The Commonwealth of Nations began in 1947. The head of the Commonwealth is Queen Elizabeth II. In 1965 the Commonwealth Secretariat was set up, to supply information to the member states and arrange special meetings. It also helps to coordinate activities. For example, if one country needs someone with a special skill, the Secretariat finds someone with that skill and arranges contact between the two counties. It also arranges for students to travel from one country to another for specialist training.

The head of the Commonwealth Secretariat is the Secretary-General, who is elected by the Commonwealth member states. Each country provides money to keep the Secretariat running. The heads of the member states meets regularly, at a special Commonwealth Conference attended by the Queen. Here the heads of state share their views and agree on new plans for Commonwealth cooperation.

The Commonwealth has a special interest in its young people, and in showing them how important it is to work together. This interest is celebrated on Commonwealth Day on the second Monday in March. On this day schools of member countries assemblies, projects and guest speakers. A special message from the Queen is read out to the schoolchildren.

Chapter 16 Shekia goes to Disney World

We’ve all heard about Disney World, but not many of us manage to get there. Shekia was lucky. She travelled there with her family this summer. When she got back home, the first thing she did was to call on her friend Lakeisha, to tell her all about the trip.

Lakeisha: What was it like? Tell me, man, I want to hear all about it!

Shekia: Everything was great! We had such an exciting time, Keisha. I wish you could have come

too. Anton and Paul and I went wild over the rides and all the sights.

You know all those cartoon characters we watch every Saturday on TV? They’re all there, at Disney World! People dress up in costumes as Micky and Minnie Mouse, and Pluto, and Donald Duck, and all the rest, and we could go up and talk to them.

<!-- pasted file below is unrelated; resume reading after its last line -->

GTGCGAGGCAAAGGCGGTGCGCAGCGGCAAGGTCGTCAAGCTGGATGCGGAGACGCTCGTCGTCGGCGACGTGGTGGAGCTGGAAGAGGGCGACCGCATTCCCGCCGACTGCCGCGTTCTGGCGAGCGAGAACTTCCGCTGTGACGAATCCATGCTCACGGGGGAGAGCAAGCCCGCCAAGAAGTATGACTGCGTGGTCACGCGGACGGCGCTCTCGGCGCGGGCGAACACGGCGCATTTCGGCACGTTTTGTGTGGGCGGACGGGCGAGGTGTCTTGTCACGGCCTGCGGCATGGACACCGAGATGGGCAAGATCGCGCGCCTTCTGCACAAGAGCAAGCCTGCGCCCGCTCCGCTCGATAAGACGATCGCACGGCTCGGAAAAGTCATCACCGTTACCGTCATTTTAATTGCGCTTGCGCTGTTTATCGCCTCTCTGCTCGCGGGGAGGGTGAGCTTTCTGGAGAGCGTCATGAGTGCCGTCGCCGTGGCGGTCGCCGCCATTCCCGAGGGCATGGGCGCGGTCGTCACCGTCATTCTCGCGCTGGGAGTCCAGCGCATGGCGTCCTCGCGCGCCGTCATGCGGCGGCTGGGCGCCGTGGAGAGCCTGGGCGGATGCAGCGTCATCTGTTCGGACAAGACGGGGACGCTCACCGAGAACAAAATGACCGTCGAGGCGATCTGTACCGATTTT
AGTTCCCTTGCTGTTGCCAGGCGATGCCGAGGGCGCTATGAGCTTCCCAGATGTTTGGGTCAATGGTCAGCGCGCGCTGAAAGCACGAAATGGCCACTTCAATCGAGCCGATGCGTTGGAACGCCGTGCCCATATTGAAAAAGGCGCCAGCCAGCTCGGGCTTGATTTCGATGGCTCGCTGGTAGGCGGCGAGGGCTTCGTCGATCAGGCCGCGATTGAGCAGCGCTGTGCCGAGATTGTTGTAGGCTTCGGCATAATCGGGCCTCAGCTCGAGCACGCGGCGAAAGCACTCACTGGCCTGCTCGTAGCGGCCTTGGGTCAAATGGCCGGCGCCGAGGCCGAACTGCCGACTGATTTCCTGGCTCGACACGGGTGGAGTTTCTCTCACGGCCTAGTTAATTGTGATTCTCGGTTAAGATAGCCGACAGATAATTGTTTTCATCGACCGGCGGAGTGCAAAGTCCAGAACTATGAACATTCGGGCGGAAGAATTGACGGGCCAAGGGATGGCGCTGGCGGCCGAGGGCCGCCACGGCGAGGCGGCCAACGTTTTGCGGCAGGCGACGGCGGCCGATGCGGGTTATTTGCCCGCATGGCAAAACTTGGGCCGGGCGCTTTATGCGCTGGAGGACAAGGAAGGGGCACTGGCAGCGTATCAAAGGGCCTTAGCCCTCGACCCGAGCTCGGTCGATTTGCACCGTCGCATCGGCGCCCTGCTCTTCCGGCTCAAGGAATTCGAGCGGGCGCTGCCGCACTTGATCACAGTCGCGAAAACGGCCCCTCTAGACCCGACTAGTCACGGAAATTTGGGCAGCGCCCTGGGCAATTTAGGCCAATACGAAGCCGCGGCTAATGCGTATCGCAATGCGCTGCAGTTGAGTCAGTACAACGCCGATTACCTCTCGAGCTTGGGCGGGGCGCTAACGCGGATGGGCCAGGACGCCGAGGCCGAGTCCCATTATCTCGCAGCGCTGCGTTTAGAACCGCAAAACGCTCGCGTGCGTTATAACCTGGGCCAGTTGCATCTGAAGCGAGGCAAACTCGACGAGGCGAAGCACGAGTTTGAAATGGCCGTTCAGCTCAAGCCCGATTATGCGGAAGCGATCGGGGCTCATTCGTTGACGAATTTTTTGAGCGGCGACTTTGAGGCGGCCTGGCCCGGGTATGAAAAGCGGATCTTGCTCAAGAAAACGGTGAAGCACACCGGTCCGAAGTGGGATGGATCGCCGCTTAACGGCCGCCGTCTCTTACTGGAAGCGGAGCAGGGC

Lakeisha: What about all the rides we hear about?

Shekia: The rides are fantastic. It took Mom and Dad ages to drag us away from our favourites,

Big Thunder Mountain and Space Mountain.

Lakeisha: Did you visit any other Places?

Shekia: Yes, we went to the Epcot Centre and to MGM Studios. Can you imagine a movie screen that goes all around the room? Man, I never thought I could go to France, Spain, China and Britain all in one vacation, but we did! And then we spent a whole day at Sea World

looking at life under the sea.

Lakeisha: How was the trip to get there? You haven’t been on an aeroplane before, have you?

Shekia: Oh, once the plane took off I really enjoyed the trip. What I liked best of all was looking

down on our islands from the air. I really saw then for the first time how beautiful our country is.

We had a bit of excitement at the airport before we took off, though. We had to pass

though a checkpoint. As Anton passed through, there was a loud ‘ping-ping’ noise, and lights started flashed. The security officer stopped him, and he had to empty his pockets - and out came his penknife!

Anton was really upset, because the man took it away from him. Dad told us that the

security officers have to check that no one is carrying a weapon or anything that could

be used to hi-jack a plane. Anton only cheered up after Dad said he’d buy him another

penknife when we got back home.

Lakeisha: Where did you stay in Florida?